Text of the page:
Canon PIXMA iX6550 [mac] full review
Canon's PIXMA iX6550 inkjet printer doesn't have a scanner, copier, automatic document feeder, auto-duplex or any other complicated circuitry to confuse you — all it does is print documents and photos from the tiny 6x4in size all the way to A3+. It's compact — hardly wider than an A3 sheet of paper, and not especially tall or deep — and is able to produce high quality print-outs when using the right paper and settings. If you're printing documents it can be reasonably quick, although photos do take significantly longer and can chew through ink within just a few prints.
Design and setup
There's not much to say on the design front for the Canon PIXMA iX6550. The printer's body is slightly plasticky and flimsy-feeling. You load paper through the top-loading cassette and it is fed out onto a front tray. That's really about all there is — apart from a power switch and a paper feed/eject button, the PIXMA iX6550 is a blank slate. It's a glossy black box that picks up fingerprints remarkably quickly. It has no fancy colour screen (no screen at all, in fact) and no buttons for navigating through menus or changing functions on the printer itself. Similarly, there are no memory card slots or a USB host port for direct printing. Because of this, you'll obviously need a desktop PC or laptop connected to control and print from the PIXMA iX6550.
The Canon PIXMA iX6550 has USB 2.0 connectivity but no Wi-Fi or Ethernet networking, which might vex anyone trying to set it up in an office to be shared by multiple computers. You can do this in a roundabout way by sharing the printer directly through the computer it is connected to, but this is an awkward and inferior solution — so if you absolutely need to share your printer between multiple computers the PIXMA iX6550 shouldn't be at the top of your list. Annoyingly for a $400 product the PIXMA iX6550 doesn't have a USB 2.0 cable included, so you'll need to hunt around to find one from your old printer or take a trip down to the store and shell out a few dollars more. We hooked the Canon PIXMA iX6550 up to our Apple MacBook Pro running both Windows and Mac OS X Lion using a USB 2.0 cable.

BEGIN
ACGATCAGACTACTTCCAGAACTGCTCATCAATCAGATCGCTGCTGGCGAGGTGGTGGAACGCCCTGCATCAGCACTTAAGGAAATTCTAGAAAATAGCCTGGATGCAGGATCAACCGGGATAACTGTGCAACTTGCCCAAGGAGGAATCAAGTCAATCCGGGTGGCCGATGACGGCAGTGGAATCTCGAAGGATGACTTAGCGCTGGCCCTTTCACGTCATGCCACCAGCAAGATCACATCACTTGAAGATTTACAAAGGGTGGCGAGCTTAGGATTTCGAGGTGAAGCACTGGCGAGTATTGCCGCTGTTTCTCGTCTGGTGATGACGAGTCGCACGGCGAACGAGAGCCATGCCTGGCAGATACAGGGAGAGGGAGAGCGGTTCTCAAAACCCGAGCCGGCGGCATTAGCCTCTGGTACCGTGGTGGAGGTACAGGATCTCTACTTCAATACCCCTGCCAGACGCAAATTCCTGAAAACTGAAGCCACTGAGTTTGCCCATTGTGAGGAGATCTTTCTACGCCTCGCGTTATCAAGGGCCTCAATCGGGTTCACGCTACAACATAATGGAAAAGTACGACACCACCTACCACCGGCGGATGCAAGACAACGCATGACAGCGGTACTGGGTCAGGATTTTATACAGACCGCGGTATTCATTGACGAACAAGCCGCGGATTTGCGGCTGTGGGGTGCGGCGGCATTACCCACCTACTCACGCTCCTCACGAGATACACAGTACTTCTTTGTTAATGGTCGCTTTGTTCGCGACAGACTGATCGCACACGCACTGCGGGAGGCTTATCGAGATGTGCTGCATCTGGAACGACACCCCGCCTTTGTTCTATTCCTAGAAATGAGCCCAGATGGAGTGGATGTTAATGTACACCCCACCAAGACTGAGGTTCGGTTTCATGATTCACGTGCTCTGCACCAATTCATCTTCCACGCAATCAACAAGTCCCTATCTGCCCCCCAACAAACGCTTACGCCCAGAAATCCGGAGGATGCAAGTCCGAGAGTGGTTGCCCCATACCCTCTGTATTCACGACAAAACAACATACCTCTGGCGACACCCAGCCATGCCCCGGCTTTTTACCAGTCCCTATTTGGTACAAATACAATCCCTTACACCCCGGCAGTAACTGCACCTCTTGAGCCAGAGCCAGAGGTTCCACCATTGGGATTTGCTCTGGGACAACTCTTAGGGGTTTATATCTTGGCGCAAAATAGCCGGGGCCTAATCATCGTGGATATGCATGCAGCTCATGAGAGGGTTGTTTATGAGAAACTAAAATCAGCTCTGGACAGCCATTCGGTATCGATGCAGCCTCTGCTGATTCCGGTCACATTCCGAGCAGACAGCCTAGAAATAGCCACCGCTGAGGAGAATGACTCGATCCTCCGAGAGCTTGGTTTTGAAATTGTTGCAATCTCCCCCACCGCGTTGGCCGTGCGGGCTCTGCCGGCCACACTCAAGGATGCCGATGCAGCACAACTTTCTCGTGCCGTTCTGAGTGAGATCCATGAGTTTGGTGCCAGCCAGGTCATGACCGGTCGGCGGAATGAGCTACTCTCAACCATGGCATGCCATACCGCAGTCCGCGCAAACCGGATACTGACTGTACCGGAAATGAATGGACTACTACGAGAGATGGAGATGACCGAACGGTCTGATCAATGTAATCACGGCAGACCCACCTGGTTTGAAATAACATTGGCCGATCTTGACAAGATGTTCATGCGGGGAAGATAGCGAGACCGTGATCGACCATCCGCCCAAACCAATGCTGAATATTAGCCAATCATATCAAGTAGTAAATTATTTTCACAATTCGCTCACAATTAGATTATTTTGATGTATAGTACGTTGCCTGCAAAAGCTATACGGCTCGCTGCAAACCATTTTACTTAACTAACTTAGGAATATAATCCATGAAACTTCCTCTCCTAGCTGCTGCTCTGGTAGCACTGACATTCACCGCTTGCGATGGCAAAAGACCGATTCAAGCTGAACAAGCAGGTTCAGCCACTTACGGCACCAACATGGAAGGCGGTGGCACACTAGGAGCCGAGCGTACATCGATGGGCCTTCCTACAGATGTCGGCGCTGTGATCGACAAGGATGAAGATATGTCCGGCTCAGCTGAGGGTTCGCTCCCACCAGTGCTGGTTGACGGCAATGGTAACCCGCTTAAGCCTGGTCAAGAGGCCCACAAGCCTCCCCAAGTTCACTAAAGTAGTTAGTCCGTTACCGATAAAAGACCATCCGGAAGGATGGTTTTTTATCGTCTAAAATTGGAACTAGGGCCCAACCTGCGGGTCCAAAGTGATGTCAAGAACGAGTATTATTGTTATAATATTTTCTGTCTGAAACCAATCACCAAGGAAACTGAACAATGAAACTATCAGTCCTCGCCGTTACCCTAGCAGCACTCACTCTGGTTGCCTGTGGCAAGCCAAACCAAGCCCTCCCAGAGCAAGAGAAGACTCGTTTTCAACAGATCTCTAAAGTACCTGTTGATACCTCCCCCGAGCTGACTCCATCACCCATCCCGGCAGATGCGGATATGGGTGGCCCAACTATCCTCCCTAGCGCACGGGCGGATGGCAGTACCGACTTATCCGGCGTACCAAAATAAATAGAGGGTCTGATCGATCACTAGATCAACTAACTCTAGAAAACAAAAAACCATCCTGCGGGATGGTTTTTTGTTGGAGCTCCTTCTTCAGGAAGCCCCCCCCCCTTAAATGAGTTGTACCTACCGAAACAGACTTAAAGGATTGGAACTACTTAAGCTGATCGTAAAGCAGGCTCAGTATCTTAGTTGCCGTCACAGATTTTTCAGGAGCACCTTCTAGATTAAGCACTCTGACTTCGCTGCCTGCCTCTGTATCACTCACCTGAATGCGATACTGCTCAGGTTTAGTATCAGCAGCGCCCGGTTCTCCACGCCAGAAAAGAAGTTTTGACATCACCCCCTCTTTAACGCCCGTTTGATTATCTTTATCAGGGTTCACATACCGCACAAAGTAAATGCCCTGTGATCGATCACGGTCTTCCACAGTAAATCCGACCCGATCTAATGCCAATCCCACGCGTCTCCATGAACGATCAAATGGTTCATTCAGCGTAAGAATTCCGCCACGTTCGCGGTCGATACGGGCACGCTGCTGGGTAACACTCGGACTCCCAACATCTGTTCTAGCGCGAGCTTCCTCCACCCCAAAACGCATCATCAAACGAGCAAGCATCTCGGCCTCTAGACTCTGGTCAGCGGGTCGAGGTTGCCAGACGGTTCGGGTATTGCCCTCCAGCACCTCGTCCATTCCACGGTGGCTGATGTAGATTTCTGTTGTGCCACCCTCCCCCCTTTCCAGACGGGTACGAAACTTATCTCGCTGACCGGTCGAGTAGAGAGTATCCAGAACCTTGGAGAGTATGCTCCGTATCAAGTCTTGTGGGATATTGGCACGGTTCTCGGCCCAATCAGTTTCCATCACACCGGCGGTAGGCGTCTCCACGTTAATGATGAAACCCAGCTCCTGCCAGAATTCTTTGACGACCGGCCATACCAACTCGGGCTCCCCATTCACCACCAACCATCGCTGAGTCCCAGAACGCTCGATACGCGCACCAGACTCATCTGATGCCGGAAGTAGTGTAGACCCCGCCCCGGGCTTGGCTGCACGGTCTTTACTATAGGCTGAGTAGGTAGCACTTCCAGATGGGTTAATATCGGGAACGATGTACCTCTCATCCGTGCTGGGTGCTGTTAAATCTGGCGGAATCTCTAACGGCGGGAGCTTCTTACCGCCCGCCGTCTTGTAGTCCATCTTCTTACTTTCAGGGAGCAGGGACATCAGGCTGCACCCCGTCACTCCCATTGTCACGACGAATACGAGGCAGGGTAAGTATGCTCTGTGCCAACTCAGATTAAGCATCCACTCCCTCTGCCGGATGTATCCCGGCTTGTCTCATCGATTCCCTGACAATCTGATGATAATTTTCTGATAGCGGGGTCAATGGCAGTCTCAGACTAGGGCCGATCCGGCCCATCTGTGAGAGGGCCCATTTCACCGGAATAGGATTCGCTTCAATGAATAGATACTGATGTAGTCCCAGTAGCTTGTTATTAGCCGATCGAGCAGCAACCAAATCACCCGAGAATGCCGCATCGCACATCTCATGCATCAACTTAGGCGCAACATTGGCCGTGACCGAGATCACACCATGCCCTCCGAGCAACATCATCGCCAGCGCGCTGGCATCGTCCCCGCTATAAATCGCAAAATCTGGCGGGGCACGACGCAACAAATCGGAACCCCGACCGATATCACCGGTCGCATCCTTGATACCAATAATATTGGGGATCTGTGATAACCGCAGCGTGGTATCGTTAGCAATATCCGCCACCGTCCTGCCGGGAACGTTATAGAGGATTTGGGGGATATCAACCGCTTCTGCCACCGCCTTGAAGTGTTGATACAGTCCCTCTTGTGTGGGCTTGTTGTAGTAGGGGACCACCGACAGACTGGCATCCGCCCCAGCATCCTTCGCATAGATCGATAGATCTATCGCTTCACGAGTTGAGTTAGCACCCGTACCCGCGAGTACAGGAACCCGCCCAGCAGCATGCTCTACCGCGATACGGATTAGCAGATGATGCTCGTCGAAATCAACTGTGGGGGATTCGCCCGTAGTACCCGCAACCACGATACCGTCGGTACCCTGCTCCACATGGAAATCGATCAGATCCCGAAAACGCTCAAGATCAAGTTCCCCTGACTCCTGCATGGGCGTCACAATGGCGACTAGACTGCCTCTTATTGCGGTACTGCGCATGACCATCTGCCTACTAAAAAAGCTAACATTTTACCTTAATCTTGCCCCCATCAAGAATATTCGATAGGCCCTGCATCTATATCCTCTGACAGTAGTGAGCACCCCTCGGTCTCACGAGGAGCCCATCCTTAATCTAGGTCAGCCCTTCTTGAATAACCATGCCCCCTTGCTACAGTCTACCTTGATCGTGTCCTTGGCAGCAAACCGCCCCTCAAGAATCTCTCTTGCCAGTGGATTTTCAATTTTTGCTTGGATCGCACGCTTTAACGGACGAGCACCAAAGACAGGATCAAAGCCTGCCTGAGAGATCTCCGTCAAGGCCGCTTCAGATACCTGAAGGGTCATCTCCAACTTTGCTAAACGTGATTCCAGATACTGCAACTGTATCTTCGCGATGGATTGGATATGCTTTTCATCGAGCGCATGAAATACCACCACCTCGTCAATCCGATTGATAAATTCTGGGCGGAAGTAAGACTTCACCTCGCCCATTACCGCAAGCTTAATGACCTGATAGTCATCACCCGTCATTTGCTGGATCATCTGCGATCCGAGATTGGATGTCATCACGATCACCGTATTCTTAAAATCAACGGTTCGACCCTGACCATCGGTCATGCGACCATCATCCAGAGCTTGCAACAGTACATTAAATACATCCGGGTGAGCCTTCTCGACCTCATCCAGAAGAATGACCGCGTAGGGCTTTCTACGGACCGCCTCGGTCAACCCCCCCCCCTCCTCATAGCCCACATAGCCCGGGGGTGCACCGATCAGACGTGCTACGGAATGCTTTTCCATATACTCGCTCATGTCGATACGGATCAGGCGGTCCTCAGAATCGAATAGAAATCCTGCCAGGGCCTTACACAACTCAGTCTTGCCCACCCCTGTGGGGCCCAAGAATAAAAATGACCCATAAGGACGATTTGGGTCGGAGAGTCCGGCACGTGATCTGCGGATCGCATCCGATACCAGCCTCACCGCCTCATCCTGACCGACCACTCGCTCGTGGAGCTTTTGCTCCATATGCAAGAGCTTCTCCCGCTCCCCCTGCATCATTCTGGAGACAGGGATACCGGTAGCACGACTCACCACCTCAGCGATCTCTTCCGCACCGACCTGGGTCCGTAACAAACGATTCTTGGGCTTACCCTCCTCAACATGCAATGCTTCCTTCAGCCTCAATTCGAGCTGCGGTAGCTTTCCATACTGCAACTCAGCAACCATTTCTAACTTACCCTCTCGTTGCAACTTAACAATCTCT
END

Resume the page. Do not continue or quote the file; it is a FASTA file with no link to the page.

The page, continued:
Print speed, quality and performance
The PIXMA iX6550 is a no-nonsense printer: once you've got it installed on your computer (Canon includes a reasonably bloated range of software, but you can elect not to install it) the driver gives you a few select options for adjusting print quality and paper feeding, and that's it. Hit print on your computer and the PIXMA iX6550 is up and running within two or three seconds.
Canon's quoted figures of 11.3 pages per minute for monochrome documents and 8.8 pages per minute for colour documents are reasonably close to the figures we achieved. Over a 50 page print run using an A4 colour test document we achieved a print speed of 7.2 pages per minute, while a greyscale version was faster at 9.8 pages per minute. A full-colour maximum quality A3 photo print took 2min 21sec to complete. We didn't time a maximum quality A3+ print run but we expect it to be over three and a half minutes per sheet.
The Canon PIXMA iX6550 has good print quality. This is most evident when you're creating a large A3 or A3+ photo, but it also translates into clean text on any kind of paper down to around the 7pt text size. Colour saturation is good on both documents and photos, even in Draft quality, but ramping up to maximum quality does come at the expense of quickly-empty ink tanks.
The ink costs for the Canon PIXMA iX6550 are not particularly low but not dramatically higher than competing models from Brother and Epson — more important to us is the PIXAM iX6550's reasonably high initial price. The five ink tanks cost £23.99 together, so buying a brand new refill is relatively expensive. If you're only going to be printing monochrome documents the PGI-525BK pigment black is good for 335 sheets, and the combined colour inks are good for around 500 pages.
The Canon PIXMA iX6550 does a good job of printing A4 and A3 documents and colour photos. We don't have any real problems with it apart from the slightly plasticky build quality and lack of USB cable — otherwise it acquits itself well as a competent if slightly expensive single-user printer.